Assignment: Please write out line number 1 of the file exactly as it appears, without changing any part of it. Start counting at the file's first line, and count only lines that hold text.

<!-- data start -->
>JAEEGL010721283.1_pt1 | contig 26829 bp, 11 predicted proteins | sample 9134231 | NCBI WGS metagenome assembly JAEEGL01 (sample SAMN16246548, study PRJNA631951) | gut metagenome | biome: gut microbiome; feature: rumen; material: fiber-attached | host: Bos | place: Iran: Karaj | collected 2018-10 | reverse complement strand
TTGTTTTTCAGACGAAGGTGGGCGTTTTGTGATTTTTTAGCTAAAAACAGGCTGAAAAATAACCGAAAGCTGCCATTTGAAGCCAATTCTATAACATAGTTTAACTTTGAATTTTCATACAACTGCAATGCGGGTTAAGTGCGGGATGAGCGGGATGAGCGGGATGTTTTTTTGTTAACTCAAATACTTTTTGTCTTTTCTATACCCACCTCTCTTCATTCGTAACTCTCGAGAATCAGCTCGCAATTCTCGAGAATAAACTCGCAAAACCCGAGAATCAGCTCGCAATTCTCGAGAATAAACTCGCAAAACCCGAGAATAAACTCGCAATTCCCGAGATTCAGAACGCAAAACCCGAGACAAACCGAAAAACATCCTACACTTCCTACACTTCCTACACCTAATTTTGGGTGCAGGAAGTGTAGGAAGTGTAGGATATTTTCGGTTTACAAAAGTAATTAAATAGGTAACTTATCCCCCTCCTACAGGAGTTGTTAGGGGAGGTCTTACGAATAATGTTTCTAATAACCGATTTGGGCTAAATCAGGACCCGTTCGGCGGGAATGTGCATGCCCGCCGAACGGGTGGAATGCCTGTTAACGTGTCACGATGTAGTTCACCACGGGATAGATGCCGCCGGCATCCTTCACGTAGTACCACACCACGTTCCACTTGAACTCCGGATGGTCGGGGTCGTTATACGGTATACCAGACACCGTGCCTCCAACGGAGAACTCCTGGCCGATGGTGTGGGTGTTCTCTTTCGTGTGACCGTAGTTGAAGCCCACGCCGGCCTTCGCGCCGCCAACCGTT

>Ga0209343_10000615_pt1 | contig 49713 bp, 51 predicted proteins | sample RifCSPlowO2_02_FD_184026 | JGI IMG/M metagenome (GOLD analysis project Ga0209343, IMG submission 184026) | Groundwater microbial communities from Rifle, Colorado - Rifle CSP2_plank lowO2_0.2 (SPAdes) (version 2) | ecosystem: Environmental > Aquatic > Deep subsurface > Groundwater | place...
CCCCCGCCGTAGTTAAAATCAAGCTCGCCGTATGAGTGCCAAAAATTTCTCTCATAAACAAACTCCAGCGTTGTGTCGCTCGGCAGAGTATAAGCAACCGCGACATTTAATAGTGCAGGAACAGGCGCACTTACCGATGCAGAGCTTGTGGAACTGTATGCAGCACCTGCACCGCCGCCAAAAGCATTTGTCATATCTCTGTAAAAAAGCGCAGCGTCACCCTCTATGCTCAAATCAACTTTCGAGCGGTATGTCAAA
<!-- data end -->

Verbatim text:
>JAEEGL010721283.1_pt1 | contig 26829 bp, 11 predicted proteins | sample 9134231 | NCBI WGS metagenome assembly JAEEGL01 (sample SAMN16246548, study PRJNA631951) | gut metagenome | biome: gut microbiome; feature: rumen; material: fiber-attached | host: Bos | place: Iran: Karaj | collected 2018-10 | reverse complement strand